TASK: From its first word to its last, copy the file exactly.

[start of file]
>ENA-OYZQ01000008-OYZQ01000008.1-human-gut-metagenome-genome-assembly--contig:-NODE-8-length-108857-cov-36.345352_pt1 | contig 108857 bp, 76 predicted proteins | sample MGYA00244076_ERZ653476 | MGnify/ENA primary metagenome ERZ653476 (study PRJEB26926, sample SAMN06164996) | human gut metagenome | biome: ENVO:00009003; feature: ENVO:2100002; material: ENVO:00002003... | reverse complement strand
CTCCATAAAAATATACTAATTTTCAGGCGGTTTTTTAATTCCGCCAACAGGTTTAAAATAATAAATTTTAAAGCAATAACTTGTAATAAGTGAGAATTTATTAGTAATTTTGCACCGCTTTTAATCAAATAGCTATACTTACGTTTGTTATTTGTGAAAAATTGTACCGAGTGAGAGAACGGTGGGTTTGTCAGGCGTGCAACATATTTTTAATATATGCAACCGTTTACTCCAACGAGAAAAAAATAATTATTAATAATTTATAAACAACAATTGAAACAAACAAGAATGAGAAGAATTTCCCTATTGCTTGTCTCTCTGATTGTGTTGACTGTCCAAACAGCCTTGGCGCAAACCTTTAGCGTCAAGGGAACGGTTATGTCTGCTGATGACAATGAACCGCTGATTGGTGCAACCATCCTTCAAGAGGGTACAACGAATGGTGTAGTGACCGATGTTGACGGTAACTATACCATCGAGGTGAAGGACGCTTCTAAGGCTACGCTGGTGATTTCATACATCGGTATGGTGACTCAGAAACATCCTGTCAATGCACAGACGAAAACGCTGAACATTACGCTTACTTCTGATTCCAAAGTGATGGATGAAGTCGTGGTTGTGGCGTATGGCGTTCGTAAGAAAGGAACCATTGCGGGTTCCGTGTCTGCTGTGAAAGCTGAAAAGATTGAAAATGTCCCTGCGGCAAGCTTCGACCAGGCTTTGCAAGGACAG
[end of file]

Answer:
>ENA-OYZQ01000008-OYZQ01000008.1-human-gut-metagenome-genome-assembly--contig:-NODE-8-length-108857-cov-36.345352_pt1 | contig 108857 bp, 76 predicted proteins | sample MGYA00244076_ERZ653476 | MGnify/ENA primary metagenome ERZ653476 (study PRJEB26926, sample SAMN06164996) | human gut metagenome | biome: ENVO:00009003; feature: ENVO:2100002; material: ENVO:00002003... | reverse complement strand
CTCCATAAAAATATACTAATTTTCAGGCGGTTTTTTAATTCCGCCAACAGGTTTAAAATAATAAATTTTAAAGCAATAACTTGTAATAAGTGAGAATTTATTAGTAATTTTGCACCGCTTTTAATCAAATAGCTATACTTACGTTTGTTATTTGTGAAAAATTGTACCGAGTGAGAGAACGGTGGGTTTGTCAGGCGTGCAACATATTTTTAATATATGCAACCGTTTACTCCAACGAGAAAAAAATAATTATTAATAATTTATAAACAACAATTGAAACAAACAAGAATGAGAAGAATTTCCCTATTGCTTGTCTCTCTGATTGTGTTGACTGTCCAAACAGCCTTGGCGCAAACCTTTAGCGTCAAGGGAACGGTTATGTCTGCTGATGACAATGAACCGCTGATTGGTGCAACCATCCTTCAAGAGGGTACAACGAATGGTGTAGTGACCGATGTTGACGGTAACTATACCATCGAGGTGAAGGACGCTTCTAAGGCTACGCTGGTGATTTCATACATCGGTATGGTGACTCAGAAACATCCTGTCAATGCACAGACGAAAACGCTGAACATTACGCTTACTTCTGATTCCAAAGTGATGGATGAAGTCGTGGTTGTGGCGTATGGCGTTCGTAAGAAAGGAACCATTGCGGGTTCCGTGTCTGCTGTGAAAGCTGAAAAGATTGAAAATGTCCCTGCGGCAAGCTTCGACCAGGCTTTGCAAGGACAG